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J Occup Environ Med. 2008 Jun;50(6):689-95. doi: 10.1097/JOM.0b013e3181638685.

Mental health outcomes in police personnel after Hurricane Katrina.

Author information

  • 1Centers for Disease Control and Prevention, National Institute for Occupational Safety and Health, Division of Surveillance, Hazard Evaluations and Field Studies, Cincinnati, Ohio 45226, USA. cawest@cdc.gov

Abstract

OBJECTIVE:

We examined symptoms of depression and posttraumatic stress disorder (PTSD) among New Orleans Police Department (NOPD) personnel who provided law enforcement and relief services to affected communities following Hurricane Katrina.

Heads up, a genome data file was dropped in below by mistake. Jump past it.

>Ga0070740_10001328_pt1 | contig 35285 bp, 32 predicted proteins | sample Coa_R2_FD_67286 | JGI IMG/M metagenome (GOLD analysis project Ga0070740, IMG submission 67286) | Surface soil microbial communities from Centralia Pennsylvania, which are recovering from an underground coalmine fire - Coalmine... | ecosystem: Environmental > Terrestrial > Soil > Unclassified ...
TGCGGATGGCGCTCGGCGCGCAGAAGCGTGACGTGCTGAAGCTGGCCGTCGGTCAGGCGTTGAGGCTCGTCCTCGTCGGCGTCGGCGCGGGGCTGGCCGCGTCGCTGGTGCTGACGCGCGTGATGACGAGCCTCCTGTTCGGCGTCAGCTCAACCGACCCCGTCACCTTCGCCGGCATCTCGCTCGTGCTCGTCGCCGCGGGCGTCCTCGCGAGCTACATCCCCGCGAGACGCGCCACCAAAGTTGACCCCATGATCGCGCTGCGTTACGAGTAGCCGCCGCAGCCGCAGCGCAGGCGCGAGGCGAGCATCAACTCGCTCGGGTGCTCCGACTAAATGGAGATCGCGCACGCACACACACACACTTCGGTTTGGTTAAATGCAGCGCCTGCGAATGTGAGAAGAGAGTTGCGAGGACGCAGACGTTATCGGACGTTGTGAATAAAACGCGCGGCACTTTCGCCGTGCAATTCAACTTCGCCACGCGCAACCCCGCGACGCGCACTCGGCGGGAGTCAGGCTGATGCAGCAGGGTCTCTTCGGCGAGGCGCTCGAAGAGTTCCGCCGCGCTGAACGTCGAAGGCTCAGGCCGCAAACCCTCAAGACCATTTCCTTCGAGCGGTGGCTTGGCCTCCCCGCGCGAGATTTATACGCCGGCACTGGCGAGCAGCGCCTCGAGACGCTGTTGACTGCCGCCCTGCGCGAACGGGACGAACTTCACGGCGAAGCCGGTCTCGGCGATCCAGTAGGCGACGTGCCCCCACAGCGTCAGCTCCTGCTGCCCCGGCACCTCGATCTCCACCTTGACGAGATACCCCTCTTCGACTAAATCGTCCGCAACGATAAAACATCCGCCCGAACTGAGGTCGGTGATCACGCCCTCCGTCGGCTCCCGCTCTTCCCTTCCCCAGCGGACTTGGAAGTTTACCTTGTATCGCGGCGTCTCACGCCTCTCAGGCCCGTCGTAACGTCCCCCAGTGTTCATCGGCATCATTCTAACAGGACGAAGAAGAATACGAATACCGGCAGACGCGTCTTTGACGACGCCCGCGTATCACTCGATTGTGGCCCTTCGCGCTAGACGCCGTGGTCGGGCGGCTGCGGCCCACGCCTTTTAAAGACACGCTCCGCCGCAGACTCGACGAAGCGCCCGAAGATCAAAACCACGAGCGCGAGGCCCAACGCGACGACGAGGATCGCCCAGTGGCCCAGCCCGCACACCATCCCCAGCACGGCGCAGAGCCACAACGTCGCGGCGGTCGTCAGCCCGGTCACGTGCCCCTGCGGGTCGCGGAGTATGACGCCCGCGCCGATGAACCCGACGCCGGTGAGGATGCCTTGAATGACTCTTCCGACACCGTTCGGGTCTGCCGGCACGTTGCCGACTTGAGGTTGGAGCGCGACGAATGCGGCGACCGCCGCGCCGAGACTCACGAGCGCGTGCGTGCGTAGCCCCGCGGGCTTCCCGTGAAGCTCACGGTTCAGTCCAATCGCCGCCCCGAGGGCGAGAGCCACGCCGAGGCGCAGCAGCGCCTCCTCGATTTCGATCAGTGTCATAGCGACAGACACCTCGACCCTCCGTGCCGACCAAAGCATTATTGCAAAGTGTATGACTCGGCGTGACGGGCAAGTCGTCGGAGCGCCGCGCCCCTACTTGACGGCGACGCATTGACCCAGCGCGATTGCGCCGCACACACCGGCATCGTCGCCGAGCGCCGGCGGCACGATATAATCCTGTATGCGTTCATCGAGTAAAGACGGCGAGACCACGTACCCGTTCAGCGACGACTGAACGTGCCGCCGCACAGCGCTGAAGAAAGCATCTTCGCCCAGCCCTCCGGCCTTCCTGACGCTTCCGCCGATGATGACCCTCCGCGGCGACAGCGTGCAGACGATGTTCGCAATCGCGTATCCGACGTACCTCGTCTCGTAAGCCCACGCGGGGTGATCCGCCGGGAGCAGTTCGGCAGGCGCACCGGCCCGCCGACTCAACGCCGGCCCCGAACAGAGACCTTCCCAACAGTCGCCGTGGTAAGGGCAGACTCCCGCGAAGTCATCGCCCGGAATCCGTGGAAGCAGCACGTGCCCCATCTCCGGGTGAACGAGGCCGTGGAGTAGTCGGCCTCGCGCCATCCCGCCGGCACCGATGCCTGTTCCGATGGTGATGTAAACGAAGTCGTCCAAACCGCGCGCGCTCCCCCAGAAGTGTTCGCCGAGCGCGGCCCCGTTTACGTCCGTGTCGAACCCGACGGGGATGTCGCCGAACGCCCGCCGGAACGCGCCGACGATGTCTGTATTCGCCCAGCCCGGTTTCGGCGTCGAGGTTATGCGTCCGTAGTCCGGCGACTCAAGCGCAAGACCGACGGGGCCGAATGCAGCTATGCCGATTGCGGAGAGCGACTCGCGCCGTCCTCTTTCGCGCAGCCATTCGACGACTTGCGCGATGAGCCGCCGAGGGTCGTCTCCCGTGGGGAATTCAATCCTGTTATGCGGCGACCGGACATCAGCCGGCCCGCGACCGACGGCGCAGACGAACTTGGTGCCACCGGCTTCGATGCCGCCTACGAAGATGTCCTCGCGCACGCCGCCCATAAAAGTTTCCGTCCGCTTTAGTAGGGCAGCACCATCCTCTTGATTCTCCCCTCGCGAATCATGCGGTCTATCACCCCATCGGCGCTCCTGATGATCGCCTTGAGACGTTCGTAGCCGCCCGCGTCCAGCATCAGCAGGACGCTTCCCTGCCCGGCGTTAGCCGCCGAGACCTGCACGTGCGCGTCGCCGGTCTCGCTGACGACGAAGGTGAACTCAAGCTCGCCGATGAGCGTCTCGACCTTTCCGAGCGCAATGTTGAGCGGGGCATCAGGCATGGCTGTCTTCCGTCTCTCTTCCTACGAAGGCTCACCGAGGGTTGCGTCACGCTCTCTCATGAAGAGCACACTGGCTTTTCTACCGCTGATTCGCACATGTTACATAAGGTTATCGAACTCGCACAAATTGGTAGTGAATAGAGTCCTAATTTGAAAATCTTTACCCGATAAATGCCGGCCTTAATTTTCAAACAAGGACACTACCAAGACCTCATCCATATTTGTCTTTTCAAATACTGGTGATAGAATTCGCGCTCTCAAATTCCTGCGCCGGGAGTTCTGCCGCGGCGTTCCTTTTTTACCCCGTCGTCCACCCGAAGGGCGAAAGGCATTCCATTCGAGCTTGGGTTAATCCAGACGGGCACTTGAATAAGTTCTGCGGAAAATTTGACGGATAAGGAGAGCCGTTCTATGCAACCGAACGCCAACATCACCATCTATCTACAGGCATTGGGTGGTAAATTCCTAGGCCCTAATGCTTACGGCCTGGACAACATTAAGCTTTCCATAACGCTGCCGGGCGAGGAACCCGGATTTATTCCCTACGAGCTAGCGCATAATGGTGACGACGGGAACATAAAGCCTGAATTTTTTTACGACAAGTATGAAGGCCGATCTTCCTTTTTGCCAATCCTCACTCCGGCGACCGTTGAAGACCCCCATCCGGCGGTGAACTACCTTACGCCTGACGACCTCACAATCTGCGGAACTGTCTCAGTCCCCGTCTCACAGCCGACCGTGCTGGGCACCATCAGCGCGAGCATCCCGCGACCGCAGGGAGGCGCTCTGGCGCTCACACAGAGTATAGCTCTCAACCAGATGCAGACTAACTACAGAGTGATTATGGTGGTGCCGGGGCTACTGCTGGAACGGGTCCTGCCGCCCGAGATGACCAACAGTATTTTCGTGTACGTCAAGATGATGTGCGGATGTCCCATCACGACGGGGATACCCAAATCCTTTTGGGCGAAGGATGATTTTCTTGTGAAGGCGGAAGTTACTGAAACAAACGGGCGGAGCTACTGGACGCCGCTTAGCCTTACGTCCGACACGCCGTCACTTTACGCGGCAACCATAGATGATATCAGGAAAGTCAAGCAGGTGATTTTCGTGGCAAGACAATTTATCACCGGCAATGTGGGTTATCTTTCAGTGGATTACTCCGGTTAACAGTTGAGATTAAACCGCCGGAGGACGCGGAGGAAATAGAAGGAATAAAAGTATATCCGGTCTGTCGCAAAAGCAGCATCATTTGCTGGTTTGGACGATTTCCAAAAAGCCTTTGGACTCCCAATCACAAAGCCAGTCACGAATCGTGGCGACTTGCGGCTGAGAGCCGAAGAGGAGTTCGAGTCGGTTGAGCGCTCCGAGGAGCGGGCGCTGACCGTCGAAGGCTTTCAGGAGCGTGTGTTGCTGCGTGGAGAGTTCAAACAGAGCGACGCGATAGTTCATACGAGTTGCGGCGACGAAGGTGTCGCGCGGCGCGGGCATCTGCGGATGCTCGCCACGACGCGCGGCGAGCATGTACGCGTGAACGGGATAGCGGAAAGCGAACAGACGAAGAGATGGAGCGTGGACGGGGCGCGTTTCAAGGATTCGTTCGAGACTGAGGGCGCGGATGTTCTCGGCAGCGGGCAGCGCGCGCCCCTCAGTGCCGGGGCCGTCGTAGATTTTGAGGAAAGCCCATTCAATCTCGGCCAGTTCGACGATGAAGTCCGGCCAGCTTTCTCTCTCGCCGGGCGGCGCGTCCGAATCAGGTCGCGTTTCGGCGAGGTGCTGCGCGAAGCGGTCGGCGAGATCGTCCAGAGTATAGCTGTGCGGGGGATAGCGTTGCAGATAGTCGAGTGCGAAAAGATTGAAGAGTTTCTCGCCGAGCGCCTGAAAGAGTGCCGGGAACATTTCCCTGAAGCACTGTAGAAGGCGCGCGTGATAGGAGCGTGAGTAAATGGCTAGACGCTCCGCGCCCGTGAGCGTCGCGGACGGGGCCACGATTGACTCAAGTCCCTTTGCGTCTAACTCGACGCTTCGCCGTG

METHODS:

We conducted a cross-sectional survey of mental health outcomes related to personal and work-related exposures of police personnel 8 weeks after the Hurricane.

RESULTS:

Of the 912 police personnel who completed the questionnaire, 227 (26%) reported symptoms consistent with depression and 170 (19%) reported symptoms consistent with PTSD. Risk factors associated with PTSD include recovery of bodies, crowd control, assault, and injury to a family member. Depressive symptoms were associated with rare family contact, uninhabitable home, isolation from the NOPD, assault, and injury to a family member.

CONCLUSIONS:

Police personnel reported symptoms of PTSD and depression associated with work-related and personal factors following Hurricane Katrina.

PMID:
18545096
[PubMed - indexed for MEDLINE]
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